EU to consider buying open-source software

BRUSSELS: The European Commission will propose to buy more of its computer software from open-source developers, a commission spokeswoman said Wednesday.

The move is a potential setback for Microsoft, the world's largest software maker. The company is trying to prevent an increasing number of defections by governments from its proprietary software toward software from open-source developers, who are allowed to modify the software source code, or underlying instructions.

However, can one really wonder that users are switching to Open Source software seeing that Windows has been plagued by viruses, and especially the exploits and the ongoing need for patches after patches, and let us not even talk about Vista and IE7.

"There is a growing pressure on the commission to promote open-source software," said Carlo Piana, a lawyer for the Free Software Foundation Europe, which represents open-source developers.

The Dutch government announced in September that it would favor "open standards" when purchasing desktop software. Singapore stopped using Microsoft's Office software in 2004 and Munich has decided to use the Linux-based operating system rather than Microsoft's Windows program. The French Gendarmerie too, as far as ICT Review is led to believe, went over to open source software, Open Office on Windows and also to Linux OS with Open Office, and, so we understand, the city of Vienna too went over entirely to open source.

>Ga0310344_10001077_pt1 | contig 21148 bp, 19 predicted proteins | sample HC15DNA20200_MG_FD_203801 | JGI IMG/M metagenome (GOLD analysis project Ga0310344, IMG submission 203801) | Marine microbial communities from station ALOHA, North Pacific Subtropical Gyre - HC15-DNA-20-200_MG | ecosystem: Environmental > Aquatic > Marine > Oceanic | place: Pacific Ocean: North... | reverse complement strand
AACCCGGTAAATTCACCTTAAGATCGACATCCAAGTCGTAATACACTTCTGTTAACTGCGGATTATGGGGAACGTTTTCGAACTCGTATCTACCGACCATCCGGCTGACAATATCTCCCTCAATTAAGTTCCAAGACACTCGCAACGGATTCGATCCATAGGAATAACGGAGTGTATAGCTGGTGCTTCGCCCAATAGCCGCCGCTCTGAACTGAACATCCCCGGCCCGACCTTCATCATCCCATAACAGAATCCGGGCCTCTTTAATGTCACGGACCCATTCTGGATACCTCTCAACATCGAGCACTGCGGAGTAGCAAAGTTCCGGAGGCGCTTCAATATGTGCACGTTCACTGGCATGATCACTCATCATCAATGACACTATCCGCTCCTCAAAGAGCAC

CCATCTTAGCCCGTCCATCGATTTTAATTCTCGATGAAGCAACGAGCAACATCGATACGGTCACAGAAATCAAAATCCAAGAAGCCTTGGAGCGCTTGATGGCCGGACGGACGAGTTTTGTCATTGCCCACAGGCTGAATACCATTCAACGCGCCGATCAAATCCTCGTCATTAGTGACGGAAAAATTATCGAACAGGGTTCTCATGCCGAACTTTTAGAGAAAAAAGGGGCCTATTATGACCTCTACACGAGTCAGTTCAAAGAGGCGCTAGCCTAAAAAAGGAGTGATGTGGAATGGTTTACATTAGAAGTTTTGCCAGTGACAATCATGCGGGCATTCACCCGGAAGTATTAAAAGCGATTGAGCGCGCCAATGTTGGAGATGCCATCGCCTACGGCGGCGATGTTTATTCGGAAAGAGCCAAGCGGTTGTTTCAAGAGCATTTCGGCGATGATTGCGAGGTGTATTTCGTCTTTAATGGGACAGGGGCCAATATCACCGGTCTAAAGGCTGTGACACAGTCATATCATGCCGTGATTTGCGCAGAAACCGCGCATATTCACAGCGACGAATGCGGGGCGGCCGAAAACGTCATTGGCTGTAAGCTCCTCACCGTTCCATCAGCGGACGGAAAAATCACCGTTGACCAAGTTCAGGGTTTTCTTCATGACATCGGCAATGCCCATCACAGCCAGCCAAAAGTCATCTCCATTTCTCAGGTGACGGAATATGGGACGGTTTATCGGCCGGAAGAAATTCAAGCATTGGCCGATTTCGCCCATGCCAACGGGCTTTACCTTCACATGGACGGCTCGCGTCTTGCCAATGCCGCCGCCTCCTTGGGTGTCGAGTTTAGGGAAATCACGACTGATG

Jesse Verstraete, a Microsoft spokesman in Brussels, declined to comment.

The commission will soon release a "strategy paper" on using more open-source software, said Valerie Rampi, a spokeswoman for Siim Kallas, the European commissioner who is responsible for administrative affairs. The paper will say that open-source software should be pursued provided it does not cost more and is in the best interest of European citizens, she said.

The commission, with about 32,000 employees, mainly in Brussels, has made several steps to use open-source software for its administration.

But Piana, of the Free Software Foundation Europe, said the adoption of the software by governments had been slow. "There is a gap between proposals and the adoption. It takes time to implement the policy," he said.

And, as we know that have any dealing with the public sector and with industry, it can take a long while, especially with CIOs that are set in the Windows ways. Some, it would seems, are in the pay of Microsoft the way they will not even consider anything else.

The move comes as the commission pursues two new antitrust cases against Microsoft. EU regulators opened investigations in January into whether Microsoft was using its dominance in word processing and spreadsheets to thwart rivals, and into whether the company illegally tied an Internet browser to Windows.

© Michael Smith (Veshengro), March 2008